Public Interest Design Projects Receive International SEED Award

RALEIGH, N.C., Nov. 13, 2012 /PRNewswire-iReach/ -- Winners of the international SEED Award for Excellence in Public Interest Design were announced today.  SEED Awards recognize excellence in social, economic and environmental design, and represent the collaborations needed to create truly sustainable projects and change in the world.  Six projects were selected out of sixty-five submitted from 21 countries worldwide.

(Photo: http://photos.prnewswire.com/prnh/20121113/CG10564)

SEED (Social Economic Environmental Design®) is the only design standard to use a "triple bottom line" approach to public interest design, going beyond "green design" to address all issues that challenge communities globally.  The SEED Awards are organized by the Social Economic Environmental Design Network and Design Corps, a Raleigh-based non-profit design organization. www.seednetwork.org

The six SEED Award Winners are: SAGE: Affordable Green Modular Classrooms, Gervais, Oregon; Puyallup Tribal Longhouse, Tacoma, Washington (Puyallup Tribal Reservation); Rosa F. Keller Building, New Orleans, Louisiana; Firm Foundation, Banjarmasin, Kalimantan, Indonesia; Sudan Jalle School, Jalle Payam, Jonglei State, South Sudan; Maa-Bara: Catalyzing Economic Change & Food Security, Lenya (Bondo District), Nyanza, Kenya.

For project details, images and team members, see www.designcorps.org/awards/winners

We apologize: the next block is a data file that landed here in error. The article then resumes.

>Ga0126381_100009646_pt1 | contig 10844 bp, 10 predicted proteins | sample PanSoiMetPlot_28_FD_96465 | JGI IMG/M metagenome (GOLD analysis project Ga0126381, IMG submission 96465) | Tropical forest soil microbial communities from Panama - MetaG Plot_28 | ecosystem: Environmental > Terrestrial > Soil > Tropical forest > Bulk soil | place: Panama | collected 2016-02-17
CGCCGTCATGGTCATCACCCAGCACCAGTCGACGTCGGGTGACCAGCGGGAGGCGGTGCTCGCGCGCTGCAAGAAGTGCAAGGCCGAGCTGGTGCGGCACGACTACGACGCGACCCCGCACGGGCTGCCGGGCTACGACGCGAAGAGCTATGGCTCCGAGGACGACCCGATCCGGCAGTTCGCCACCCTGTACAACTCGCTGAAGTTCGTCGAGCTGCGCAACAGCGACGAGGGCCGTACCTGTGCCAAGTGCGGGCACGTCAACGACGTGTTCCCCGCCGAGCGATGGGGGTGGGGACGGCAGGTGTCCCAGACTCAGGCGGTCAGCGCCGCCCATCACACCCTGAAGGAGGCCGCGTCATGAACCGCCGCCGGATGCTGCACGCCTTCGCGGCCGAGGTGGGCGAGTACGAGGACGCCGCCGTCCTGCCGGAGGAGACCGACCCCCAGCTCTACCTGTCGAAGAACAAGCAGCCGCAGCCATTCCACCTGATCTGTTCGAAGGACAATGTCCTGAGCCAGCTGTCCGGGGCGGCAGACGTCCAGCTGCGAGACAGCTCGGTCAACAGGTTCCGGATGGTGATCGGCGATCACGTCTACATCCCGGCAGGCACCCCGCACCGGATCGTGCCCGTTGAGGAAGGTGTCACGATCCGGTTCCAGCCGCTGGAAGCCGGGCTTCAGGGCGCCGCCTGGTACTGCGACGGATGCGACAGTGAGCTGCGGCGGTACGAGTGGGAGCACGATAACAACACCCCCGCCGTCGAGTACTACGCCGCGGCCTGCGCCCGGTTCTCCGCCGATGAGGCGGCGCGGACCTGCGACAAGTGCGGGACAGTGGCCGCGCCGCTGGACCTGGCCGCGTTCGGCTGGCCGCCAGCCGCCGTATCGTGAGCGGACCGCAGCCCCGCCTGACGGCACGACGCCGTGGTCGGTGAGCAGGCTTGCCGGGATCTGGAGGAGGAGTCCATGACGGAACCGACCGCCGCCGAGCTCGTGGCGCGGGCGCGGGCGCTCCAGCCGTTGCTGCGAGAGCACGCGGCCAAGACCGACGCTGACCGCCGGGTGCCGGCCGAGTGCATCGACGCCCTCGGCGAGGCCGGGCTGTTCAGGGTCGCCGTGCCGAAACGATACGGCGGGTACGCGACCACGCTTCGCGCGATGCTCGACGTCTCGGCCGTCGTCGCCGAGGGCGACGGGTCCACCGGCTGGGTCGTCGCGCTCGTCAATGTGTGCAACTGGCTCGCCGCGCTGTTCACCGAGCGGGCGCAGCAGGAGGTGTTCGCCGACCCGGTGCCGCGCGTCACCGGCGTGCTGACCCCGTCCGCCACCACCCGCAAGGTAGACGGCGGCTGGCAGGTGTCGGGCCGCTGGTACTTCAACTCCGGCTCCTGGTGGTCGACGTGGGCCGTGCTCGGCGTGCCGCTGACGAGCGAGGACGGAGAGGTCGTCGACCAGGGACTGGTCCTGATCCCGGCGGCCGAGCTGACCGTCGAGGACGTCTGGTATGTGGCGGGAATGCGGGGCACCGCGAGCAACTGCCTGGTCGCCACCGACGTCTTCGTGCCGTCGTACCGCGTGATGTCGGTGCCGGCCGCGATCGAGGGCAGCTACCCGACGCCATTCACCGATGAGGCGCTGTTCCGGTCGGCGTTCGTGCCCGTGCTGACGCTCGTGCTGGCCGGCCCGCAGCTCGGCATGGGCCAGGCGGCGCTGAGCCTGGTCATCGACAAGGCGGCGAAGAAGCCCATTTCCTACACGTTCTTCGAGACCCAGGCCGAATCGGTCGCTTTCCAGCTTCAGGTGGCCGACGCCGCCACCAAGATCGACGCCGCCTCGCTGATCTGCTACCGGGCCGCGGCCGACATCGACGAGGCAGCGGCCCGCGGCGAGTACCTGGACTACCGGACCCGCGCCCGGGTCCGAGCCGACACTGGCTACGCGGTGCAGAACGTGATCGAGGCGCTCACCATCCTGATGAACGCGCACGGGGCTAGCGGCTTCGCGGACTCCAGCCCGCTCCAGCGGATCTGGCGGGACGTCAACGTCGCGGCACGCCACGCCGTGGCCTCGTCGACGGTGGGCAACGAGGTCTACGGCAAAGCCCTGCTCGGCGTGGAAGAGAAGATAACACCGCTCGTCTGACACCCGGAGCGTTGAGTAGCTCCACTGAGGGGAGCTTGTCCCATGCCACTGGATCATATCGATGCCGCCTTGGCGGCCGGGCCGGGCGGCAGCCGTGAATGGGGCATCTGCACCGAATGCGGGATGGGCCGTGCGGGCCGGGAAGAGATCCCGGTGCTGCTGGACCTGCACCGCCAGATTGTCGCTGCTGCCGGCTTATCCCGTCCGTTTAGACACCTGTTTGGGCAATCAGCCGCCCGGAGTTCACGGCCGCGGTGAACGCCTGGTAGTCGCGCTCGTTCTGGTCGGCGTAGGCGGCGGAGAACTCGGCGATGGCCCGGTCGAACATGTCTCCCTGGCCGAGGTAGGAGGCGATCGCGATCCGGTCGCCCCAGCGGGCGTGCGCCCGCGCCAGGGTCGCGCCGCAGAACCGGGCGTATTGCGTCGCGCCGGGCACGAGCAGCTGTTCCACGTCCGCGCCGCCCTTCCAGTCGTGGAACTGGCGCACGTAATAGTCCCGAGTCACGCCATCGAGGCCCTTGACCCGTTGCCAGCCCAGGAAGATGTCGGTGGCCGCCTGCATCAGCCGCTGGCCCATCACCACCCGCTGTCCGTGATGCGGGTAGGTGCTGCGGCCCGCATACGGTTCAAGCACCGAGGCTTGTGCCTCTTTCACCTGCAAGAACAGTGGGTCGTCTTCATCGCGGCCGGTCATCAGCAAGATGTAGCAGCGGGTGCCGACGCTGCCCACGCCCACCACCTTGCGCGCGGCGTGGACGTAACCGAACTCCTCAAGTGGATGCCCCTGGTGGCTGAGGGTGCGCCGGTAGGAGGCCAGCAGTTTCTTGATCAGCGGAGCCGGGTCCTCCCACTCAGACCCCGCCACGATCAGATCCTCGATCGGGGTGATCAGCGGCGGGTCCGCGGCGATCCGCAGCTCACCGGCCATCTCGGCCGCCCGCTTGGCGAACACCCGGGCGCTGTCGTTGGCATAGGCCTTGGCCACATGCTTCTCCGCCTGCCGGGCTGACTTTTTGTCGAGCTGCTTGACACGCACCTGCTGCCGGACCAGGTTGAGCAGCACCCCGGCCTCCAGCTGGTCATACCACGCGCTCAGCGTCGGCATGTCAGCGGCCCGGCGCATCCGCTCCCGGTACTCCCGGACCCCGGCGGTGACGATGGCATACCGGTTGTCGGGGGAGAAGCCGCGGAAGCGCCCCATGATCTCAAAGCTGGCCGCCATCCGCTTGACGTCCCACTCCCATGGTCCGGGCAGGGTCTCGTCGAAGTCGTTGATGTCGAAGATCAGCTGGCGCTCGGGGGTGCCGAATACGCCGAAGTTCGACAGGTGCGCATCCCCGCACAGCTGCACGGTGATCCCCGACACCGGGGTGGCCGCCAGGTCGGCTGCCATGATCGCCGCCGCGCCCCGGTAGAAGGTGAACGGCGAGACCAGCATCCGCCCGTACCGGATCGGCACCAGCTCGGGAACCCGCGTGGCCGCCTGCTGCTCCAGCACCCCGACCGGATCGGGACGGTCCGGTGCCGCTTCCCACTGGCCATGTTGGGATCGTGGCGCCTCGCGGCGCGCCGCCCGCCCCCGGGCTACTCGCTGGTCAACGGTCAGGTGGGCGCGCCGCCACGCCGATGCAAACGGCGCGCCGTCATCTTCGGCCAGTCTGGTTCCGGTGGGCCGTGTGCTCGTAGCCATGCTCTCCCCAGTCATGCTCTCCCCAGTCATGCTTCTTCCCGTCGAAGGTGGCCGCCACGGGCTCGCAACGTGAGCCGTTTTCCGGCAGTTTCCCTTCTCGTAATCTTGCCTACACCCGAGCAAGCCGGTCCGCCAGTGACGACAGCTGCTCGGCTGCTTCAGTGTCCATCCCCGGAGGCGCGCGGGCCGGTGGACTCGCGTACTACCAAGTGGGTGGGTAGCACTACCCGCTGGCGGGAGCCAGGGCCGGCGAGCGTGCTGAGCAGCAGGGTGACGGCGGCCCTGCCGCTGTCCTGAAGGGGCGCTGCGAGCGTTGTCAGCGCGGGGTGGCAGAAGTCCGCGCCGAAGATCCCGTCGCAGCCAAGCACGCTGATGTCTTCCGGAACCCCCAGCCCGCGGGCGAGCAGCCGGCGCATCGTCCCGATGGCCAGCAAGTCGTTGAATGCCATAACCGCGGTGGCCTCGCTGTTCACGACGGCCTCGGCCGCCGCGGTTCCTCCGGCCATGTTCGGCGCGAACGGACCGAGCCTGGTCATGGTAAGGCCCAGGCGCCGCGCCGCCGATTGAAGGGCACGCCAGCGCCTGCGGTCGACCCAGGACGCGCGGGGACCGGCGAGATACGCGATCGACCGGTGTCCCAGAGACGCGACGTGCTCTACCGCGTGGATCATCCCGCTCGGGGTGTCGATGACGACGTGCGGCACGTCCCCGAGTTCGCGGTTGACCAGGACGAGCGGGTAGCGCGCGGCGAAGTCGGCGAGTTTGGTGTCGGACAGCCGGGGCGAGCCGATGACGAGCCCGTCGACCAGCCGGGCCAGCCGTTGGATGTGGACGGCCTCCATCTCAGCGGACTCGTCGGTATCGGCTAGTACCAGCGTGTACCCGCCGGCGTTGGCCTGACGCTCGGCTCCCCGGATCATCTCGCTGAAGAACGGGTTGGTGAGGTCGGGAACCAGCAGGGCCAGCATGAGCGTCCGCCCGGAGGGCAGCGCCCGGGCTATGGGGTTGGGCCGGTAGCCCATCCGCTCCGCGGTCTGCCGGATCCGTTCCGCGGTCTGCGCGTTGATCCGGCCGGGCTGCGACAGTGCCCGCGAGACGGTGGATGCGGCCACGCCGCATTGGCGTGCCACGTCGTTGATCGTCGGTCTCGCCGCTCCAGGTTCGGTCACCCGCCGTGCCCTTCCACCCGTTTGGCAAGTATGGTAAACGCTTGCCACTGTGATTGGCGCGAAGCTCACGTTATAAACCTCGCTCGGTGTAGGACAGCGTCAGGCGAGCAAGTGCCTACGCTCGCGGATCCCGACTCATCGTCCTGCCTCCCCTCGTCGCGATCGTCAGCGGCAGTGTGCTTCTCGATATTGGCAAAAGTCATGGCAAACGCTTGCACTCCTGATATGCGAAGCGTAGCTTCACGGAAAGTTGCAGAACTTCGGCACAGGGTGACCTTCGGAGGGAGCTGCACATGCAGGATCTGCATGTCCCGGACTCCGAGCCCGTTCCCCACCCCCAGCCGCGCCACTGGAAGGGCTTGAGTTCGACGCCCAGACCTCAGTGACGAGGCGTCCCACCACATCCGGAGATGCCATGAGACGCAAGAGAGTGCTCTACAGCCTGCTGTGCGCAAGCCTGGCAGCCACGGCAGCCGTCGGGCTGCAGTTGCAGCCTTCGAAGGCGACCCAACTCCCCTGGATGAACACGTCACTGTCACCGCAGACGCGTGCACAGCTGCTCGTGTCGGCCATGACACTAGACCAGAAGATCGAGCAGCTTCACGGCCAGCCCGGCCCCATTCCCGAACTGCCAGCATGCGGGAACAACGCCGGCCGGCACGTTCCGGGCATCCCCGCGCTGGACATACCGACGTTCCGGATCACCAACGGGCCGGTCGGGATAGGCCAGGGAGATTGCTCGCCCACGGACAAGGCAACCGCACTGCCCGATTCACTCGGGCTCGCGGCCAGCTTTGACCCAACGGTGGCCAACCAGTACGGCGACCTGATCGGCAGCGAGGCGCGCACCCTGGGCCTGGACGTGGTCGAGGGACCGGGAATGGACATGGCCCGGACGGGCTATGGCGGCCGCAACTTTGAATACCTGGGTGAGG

Winning projects will be shown at the 13th annual Structures for Inclusion conference at the University of Minnesota College of Design March 22-23, 2013.   For conference information: www.designcorps.org/sfi-conference.

According to Bryan Bell of Design Corps and founder of SEED, the winning projects are extraordinary examples of design in the public's interest and demonstrate that this emerging field of contributing architecture has reached a critical mass.

"These projects offer tangible evidence of how design can effectively address the most critical issues, not just the environment but the biggest social and economic challenges," said Bell.  "Through thoughtful collaboration, each project team carefully identified a community's needs and priorities by working directly with the community, then maximized the use of resources to strategically address the critical issues. In the winning projects, multiple issues were addressed by the design response to maximize positive impact of a single project."

Projects were judged by a panel of professional designers, architects and educators.  The competition is sponsored by The Surdna Foundation, University of Minnesota College of Design, Design Corps and The SEED Network.

Media Contact: Anne Hersley, Design Corps, 561.239.7734, anne@designcorps.org

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SOURCE Design Corps



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